For Immediate Release
Charles Idelson, 510-273-2246
Newsom's Veto of AB 1014 Puts Patients and Communities At Risk
"Governor Newson is demonstrating craven submission to wealthy hospital corporations and Wall Street speculators—at the expense of all Californians."
CALIFORNIA - Governor Gavin Newsom's decision to veto AB 1014, a modest bill to require hospitals to give more notice before closing hospitals, is an appalling act of political cowardice. Communities and patients are safer when hospitals stay open, the California Nurses Association/ National Nurses United announced today.
"With this veto, Governor Newsom is abandoning both patients and communities. Closures force patients to travel much farther for critical care and that puts lives in grave danger," said CNA/NNU President Deborah Burger, RN. "Hospital closures weaken already strained emergency response networks that are critical when natural disasters hit, such as wildfires or earthquakes."
AB 1014, introduced by Assemblymembers Patrick O'Donnell, William Brough, and Buffy Wicks, would have required hospitals and health facilities to provide the public a 180-day notice before downgrading their services or closing. It would have given communities a reasonable time to work towards an alternative solution to closure or negotiate a solution.
The bill Governor Newsom has discarded would give local communities and prospective buyers more advance notice to provide alternative solutions to keep all Californians safer.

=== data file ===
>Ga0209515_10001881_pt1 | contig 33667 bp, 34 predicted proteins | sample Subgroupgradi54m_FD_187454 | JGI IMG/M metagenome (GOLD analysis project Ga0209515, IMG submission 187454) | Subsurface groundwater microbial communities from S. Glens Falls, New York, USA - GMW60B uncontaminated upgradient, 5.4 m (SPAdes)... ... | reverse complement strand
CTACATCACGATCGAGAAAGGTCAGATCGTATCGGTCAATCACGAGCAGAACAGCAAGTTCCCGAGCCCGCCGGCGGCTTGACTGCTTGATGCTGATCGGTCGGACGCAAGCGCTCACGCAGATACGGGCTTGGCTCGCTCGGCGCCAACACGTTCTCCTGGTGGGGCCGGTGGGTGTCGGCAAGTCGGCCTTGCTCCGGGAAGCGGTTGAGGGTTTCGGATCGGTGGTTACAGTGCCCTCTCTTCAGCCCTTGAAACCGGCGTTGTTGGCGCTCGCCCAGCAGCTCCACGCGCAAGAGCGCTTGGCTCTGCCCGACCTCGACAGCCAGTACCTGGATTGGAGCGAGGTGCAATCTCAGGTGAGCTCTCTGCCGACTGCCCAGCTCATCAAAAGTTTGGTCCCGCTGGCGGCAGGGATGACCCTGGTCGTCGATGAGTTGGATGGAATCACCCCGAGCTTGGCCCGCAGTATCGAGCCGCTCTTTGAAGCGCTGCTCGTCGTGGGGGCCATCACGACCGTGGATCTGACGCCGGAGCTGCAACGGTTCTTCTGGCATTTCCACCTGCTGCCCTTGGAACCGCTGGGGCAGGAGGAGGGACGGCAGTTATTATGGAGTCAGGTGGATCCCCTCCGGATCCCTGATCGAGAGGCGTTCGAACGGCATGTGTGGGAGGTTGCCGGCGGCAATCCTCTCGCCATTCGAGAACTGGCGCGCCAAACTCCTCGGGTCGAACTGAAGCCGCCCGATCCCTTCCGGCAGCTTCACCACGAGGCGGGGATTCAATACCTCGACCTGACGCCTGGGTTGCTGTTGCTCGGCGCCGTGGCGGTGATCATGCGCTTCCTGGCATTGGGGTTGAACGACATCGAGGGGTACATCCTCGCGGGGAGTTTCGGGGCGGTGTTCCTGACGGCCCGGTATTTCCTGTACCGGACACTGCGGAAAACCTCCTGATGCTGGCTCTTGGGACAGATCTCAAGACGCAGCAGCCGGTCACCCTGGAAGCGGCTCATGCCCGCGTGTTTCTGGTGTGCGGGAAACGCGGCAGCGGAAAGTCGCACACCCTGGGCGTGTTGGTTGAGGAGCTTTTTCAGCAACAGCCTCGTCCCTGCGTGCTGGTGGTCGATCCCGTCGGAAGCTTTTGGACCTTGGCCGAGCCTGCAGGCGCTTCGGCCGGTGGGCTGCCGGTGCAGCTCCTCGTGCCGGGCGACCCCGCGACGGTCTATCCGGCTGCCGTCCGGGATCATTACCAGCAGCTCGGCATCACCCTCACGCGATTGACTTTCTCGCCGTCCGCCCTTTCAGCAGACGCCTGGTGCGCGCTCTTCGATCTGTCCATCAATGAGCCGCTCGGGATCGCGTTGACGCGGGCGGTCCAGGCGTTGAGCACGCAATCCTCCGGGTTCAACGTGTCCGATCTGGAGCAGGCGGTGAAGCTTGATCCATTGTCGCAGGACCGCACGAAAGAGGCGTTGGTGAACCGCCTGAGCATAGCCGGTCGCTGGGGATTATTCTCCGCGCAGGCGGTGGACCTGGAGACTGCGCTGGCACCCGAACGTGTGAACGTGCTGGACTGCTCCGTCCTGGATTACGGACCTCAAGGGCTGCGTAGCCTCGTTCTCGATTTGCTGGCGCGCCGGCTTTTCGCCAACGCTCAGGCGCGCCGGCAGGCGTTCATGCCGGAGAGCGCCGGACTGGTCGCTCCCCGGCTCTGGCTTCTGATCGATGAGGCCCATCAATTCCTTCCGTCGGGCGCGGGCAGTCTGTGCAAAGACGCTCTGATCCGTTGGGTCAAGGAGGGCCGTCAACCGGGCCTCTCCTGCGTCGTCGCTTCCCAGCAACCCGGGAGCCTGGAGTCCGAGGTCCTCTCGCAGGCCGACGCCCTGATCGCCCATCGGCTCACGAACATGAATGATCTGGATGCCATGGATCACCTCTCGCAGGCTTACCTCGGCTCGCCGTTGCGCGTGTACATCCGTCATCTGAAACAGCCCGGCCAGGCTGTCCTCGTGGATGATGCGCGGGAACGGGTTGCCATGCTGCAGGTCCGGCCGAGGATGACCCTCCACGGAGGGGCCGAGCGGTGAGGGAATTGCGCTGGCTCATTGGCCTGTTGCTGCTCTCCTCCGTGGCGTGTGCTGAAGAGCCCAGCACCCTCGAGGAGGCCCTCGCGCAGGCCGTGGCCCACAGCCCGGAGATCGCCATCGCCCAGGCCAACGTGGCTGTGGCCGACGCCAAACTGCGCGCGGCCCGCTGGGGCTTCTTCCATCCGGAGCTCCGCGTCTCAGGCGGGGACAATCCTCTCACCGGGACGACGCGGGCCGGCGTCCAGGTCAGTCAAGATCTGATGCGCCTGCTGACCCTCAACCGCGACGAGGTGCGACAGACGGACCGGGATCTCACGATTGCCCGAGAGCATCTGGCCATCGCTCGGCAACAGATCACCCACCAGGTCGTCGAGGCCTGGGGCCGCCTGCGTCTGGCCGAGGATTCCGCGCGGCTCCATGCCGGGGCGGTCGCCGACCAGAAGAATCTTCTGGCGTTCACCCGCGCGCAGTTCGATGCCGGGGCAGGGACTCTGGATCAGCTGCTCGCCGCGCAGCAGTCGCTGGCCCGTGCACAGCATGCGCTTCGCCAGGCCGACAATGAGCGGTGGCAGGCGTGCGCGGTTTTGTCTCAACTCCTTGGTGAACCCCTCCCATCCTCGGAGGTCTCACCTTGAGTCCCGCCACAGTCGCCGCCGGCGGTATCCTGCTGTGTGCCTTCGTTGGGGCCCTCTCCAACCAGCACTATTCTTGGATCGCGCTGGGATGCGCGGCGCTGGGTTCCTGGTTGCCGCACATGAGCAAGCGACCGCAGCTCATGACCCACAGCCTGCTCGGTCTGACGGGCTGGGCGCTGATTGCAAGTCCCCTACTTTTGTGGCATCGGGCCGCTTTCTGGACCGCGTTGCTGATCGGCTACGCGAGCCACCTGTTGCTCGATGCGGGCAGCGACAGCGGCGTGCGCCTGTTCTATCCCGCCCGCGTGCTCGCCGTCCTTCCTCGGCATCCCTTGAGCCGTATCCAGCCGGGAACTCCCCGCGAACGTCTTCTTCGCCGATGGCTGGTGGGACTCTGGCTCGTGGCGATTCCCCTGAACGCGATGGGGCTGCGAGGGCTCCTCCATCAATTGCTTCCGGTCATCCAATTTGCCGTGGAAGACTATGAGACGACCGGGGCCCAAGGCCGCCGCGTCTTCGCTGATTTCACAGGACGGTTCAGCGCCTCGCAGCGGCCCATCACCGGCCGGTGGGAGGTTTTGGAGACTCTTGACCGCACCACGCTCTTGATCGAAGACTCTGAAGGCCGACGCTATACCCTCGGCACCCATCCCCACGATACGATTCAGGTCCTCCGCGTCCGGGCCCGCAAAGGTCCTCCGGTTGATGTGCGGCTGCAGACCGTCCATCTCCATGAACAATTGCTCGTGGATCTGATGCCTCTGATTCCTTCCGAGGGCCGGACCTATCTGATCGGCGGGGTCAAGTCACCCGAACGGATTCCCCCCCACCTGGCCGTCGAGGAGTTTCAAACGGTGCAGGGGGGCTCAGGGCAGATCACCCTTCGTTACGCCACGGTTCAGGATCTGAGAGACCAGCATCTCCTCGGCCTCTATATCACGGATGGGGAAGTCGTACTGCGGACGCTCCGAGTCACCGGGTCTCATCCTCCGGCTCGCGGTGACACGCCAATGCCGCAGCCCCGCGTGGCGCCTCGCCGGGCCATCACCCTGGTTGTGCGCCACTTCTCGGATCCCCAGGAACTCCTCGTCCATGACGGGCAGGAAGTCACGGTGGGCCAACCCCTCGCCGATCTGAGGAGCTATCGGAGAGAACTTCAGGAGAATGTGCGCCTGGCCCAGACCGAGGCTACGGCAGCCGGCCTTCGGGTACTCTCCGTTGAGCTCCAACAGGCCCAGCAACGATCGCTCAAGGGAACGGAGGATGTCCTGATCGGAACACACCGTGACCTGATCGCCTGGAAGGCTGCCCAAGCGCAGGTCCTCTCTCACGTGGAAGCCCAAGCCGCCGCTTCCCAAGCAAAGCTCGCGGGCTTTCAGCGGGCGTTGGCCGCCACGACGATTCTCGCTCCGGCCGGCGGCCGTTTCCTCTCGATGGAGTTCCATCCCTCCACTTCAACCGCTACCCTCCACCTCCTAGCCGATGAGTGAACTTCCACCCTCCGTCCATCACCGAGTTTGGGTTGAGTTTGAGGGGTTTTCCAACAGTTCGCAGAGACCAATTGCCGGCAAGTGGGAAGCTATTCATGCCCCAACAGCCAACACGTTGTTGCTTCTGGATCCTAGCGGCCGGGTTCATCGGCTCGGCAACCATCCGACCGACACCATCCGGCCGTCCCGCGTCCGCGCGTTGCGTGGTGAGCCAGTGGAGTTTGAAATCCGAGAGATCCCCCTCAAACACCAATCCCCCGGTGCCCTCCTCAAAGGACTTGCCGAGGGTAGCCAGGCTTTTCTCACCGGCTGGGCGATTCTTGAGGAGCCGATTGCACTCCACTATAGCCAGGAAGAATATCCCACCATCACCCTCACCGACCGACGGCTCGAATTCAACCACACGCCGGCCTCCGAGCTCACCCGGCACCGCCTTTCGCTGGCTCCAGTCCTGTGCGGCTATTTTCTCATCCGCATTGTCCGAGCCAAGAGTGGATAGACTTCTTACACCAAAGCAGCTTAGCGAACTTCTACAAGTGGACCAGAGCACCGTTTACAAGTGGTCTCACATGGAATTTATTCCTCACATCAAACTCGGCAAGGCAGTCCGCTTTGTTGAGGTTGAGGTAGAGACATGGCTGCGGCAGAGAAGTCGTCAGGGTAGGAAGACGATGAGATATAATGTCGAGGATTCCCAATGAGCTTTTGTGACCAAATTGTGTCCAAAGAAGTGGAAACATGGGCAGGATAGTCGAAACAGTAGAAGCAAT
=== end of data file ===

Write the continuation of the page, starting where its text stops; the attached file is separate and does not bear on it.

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Instead we will see more hospital deserts, as have occurred in both rural and urban areas—such as exists today in West Contra Costa County following the closure of Doctors Medical Center in 2015. And now Sutter Health is threatening to exacerbate that crisis with the threatened closure of Alta Bates Medical Center in Berkeley, which will put hundreds of thousands of East Bay Area residents at serious risk along one of the state's most congested highway corridors.
"Our research shows that in the last four years, there's been about 23 hospitals that have closed or sold. That's a death sentence for many Californians because when these facilities leave, they do not return," said Stephanie Roberson, CNA's director of government relations. "We are concerned about the posture of this governor as he is clearly choosing what the corporate hospital industry wants over what is best for our communities and patients.
Many of the closures, such as Alta Bates, are carried out by multi-billion dollar hospital corporations or hedge fund speculators as we have seen elsewhere in California.
"By vetoing this important bill, Governor Newson is demonstrating craven submission to wealthy hospital corporations and Wall Street speculators—at the expense of all Californians," Burger said.
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National Nurses United, with close to 185,000 members in every state, is the largest union and professional association of registered nurses in US history.